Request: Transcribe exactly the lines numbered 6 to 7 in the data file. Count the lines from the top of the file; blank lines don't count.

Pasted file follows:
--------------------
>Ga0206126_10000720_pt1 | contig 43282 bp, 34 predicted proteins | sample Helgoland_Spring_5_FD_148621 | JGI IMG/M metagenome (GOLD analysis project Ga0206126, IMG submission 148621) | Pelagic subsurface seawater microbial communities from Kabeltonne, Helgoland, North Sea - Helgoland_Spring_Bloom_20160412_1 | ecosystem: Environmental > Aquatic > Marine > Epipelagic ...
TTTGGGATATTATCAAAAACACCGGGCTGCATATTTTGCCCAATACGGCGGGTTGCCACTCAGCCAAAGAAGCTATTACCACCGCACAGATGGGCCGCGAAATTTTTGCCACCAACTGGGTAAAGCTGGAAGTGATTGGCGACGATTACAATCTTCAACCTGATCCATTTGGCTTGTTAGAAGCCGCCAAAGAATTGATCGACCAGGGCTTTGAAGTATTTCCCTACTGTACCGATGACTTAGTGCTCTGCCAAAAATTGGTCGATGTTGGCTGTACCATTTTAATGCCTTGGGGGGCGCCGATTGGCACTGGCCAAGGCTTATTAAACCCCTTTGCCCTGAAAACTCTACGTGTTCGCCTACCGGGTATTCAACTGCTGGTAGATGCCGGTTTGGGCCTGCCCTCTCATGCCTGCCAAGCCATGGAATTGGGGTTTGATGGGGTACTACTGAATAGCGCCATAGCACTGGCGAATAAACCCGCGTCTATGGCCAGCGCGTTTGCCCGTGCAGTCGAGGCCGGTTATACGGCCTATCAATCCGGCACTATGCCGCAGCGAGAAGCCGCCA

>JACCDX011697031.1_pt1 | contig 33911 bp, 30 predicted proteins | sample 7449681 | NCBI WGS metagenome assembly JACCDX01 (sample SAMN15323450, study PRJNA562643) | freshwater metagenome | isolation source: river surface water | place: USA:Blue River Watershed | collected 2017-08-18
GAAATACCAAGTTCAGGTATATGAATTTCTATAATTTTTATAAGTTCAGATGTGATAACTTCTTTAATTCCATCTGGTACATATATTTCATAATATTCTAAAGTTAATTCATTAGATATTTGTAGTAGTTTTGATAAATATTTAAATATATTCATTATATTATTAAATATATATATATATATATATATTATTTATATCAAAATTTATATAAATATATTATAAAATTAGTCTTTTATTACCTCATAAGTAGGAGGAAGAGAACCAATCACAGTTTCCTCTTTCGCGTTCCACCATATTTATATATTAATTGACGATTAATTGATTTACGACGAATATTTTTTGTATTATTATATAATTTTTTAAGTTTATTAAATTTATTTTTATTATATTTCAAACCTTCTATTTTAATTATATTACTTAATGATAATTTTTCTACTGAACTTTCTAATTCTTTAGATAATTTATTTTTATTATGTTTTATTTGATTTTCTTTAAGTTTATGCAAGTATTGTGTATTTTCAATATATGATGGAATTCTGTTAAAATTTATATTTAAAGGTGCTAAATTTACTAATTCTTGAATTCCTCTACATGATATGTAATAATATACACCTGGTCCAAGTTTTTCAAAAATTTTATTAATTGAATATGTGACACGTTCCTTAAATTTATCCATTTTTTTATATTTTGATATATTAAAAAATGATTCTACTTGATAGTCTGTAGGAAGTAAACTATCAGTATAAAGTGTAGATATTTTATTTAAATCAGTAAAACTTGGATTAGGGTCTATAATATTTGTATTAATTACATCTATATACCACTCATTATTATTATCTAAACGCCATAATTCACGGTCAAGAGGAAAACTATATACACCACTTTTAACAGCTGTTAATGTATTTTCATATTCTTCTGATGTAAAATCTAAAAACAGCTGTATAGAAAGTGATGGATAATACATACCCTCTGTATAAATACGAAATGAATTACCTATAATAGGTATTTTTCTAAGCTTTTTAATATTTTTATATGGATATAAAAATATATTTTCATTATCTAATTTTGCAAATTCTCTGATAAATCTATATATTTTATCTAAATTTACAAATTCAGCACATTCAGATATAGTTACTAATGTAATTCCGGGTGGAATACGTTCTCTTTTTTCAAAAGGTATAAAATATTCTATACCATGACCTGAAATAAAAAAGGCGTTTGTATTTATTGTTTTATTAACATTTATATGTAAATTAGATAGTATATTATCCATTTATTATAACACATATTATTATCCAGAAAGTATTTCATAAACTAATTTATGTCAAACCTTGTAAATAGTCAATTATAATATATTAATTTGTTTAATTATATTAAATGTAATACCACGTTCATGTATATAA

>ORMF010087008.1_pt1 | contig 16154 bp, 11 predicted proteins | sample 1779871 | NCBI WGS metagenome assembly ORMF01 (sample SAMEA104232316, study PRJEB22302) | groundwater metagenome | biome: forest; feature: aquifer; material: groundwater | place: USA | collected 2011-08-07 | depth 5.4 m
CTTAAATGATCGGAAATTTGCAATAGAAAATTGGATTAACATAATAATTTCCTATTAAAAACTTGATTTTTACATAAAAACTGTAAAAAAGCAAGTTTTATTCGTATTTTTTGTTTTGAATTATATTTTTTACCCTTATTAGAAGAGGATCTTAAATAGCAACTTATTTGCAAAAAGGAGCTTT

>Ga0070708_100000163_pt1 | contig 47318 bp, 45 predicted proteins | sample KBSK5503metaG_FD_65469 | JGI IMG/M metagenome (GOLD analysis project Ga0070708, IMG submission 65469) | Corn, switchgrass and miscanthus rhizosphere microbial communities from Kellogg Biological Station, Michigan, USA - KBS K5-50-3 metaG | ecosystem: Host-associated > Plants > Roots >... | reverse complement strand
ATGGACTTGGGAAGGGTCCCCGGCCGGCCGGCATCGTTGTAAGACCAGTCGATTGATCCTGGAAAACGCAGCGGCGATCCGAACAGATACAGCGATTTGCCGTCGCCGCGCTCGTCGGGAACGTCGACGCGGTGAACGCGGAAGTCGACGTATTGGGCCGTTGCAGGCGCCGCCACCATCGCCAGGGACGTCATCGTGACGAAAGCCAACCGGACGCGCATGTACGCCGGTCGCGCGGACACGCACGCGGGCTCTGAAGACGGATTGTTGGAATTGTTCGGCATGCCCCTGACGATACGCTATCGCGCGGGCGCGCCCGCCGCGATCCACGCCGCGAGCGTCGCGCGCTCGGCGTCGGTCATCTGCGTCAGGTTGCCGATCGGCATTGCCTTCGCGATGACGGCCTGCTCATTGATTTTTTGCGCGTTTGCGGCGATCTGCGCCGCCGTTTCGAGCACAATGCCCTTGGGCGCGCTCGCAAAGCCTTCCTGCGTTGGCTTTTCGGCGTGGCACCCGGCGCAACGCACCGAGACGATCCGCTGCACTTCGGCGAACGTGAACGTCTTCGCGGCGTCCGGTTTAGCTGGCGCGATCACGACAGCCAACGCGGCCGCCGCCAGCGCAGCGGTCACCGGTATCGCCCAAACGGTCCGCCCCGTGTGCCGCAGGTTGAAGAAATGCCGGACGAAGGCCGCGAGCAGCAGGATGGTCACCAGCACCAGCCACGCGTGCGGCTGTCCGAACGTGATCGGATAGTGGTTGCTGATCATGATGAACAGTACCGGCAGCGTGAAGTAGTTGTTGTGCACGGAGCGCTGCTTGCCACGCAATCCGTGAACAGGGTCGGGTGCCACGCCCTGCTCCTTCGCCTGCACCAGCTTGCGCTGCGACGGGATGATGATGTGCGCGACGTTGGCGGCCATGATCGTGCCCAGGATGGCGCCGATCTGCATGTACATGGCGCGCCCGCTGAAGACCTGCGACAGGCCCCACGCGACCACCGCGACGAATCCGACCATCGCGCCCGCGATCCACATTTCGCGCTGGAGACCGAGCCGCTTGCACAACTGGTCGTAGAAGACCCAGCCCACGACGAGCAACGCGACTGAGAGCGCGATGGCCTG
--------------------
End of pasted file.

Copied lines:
CTTAAATGATCGGAAATTTGCAATAGAAAATTGGATTAACATAATAATTTCCTATTAAAAACTTGATTTTTACATAAAAACTGTAAAAAAGCAAGTTTTATTCGTATTTTTTGTTTTGAATTATATTTTTTACCCTTATTAGAAGAGGATCTTAAATAGCAACTTATTTGCAAAAAGGAGCTTT

>Ga0070708_100000163_pt1 | contig 47318 bp, 45 predicted proteins | sample KBSK5503metaG_FD_65469 | JGI IMG/M metagenome (GOLD analysis project Ga0070708, IMG submission 65469) | Corn, switchgrass and miscanthus rhizosphere microbial communities from Kellogg Biological Station, Michigan, USA - KBS K5-50-3 metaG | ecosystem: Host-associated > Plants > Roots >... | reverse complement strand